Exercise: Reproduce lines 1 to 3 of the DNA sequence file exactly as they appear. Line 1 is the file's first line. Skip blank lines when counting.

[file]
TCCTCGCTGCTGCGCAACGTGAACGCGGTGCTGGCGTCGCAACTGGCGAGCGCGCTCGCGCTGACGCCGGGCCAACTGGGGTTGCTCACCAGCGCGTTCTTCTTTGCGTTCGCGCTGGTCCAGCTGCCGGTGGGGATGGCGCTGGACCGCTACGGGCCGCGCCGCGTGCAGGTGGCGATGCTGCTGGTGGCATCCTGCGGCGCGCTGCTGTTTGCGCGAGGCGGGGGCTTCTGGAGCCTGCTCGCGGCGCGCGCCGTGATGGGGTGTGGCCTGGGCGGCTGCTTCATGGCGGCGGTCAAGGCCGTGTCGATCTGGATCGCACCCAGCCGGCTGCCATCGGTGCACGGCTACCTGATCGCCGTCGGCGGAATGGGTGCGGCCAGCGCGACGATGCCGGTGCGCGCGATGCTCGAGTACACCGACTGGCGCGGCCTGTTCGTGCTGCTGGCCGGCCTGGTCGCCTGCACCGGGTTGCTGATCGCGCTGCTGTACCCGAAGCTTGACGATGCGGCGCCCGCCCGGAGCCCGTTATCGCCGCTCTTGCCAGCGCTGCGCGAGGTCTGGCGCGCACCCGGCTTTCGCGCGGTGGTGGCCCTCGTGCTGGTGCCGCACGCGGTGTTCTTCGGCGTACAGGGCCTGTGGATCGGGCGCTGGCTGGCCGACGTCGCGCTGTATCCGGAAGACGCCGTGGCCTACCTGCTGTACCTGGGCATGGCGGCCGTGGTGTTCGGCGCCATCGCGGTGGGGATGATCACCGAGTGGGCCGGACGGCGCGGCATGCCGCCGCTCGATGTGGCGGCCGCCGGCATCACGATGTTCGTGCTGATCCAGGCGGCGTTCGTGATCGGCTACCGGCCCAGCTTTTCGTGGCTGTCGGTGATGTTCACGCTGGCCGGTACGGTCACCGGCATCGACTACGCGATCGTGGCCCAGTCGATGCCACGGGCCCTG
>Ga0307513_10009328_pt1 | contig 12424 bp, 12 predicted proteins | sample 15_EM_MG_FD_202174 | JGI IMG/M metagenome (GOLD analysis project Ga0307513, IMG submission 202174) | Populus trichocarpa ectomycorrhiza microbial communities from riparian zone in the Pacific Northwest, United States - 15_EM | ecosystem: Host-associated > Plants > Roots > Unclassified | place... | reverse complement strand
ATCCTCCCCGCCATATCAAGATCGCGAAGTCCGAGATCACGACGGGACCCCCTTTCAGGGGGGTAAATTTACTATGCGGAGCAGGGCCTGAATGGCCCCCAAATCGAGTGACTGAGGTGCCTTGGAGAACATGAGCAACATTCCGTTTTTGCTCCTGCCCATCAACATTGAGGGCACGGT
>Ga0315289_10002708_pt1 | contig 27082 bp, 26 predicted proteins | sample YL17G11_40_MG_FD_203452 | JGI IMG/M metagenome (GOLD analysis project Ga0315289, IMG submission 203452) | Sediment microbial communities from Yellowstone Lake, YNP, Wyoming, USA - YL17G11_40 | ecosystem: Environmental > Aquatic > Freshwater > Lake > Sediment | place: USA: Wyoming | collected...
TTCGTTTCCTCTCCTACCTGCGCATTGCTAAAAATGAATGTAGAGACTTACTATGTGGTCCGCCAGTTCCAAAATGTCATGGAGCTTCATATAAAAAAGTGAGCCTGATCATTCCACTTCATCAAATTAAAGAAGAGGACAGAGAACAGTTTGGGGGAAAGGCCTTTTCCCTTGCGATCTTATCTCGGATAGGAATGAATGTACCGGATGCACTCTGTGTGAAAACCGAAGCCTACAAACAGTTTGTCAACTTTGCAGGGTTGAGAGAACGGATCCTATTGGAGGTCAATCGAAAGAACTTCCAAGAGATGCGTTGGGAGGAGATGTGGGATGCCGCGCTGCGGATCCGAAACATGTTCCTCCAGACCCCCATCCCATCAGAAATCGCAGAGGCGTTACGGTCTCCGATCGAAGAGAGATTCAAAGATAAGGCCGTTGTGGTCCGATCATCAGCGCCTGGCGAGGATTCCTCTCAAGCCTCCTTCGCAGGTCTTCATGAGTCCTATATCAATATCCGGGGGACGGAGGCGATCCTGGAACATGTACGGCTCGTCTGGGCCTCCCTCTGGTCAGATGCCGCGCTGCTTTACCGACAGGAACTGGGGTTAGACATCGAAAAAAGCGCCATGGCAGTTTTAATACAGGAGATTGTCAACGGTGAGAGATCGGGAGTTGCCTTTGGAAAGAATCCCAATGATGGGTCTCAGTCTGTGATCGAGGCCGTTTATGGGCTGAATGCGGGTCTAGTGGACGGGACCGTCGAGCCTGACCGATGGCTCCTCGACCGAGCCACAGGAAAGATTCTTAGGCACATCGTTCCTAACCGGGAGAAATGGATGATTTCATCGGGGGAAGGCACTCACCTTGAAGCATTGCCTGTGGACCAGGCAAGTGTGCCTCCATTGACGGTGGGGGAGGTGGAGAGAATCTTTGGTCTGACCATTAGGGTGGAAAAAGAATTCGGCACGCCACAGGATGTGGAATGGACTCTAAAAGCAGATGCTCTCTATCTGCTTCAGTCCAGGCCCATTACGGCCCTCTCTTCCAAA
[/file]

TCCTCGCTGCTGCGCAACGTGAACGCGGTGCTGGCGTCGCAACTGGCGAGCGCGCTCGCGCTGACGCCGGGCCAACTGGGGTTGCTCACCAGCGCGTTCTTCTTTGCGTTCGCGCTGGTCCAGCTGCCGGTGGGGATGGCGCTGGACCGCTACGGGCCGCGCCGCGTGCAGGTGGCGATGCTGCTGGTGGCATCCTGCGGCGCGCTGCTGTTTGCGCGAGGCGGGGGCTTCTGGAGCCTGCTCGCGGCGCGCGCCGTGATGGGGTGTGGCCTGGGCGGCTGCTTCATGGCGGCGGTCAAGGCCGTGTCGATCTGGATCGCACCCAGCCGGCTGCCATCGGTGCACGGCTACCTGATCGCCGTCGGCGGAATGGGTGCGGCCAGCGCGACGATGCCGGTGCGCGCGATGCTCGAGTACACCGACTGGCGCGGCCTGTTCGTGCTGCTGGCCGGCCTGGTCGCCTGCACCGGGTTGCTGATCGCGCTGCTGTACCCGAAGCTTGACGATGCGGCGCCCGCCCGGAGCCCGTTATCGCCGCTCTTGCCAGCGCTGCGCGAGGTCTGGCGCGCACCCGGCTTTCGCGCGGTGGTGGCCCTCGTGCTGGTGCCGCACGCGGTGTTCTTCGGCGTACAGGGCCTGTGGATCGGGCGCTGGCTGGCCGACGTCGCGCTGTATCCGGAAGACGCCGTGGCCTACCTGCTGTACCTGGGCATGGCGGCCGTGGTGTTCGGCGCCATCGCGGTGGGGATGATCACCGAGTGGGCCGGACGGCGCGGCATGCCGCCGCTCGATGTGGCGGCCGCCGGCATCACGATGTTCGTGCTGATCCAGGCGGCGTTCGTGATCGGCTACCGGCCCAGCTTTTCGTGGCTGTCGGTGATGTTCACGCTGGCCGGTACGGTCACCGGCATCGACTACGCGATCGTGGCCCAGTCGATGCCACGGGCCCTG
>Ga0307513_10009328_pt1 | contig 12424 bp, 12 predicted proteins | sample 15_EM_MG_FD_202174 | JGI IMG/M metagenome (GOLD analysis project Ga0307513, IMG submission 202174) | Populus trichocarpa ectomycorrhiza microbial communities from riparian zone in the Pacific Northwest, United States - 15_EM | ecosystem: Host-associated > Plants > Roots > Unclassified | place... | reverse complement strand
ATCCTCCCCGCCATATCAAGATCGCGAAGTCCGAGATCACGACGGGACCCCCTTTCAGGGGGGTAAATTTACTATGCGGAGCAGGGCCTGAATGGCCCCCAAATCGAGTGACTGAGGTGCCTTGGAGAACATGAGCAACATTCCGTTTTTGCTCCTGCCCATCAACATTGAGGGCACGGT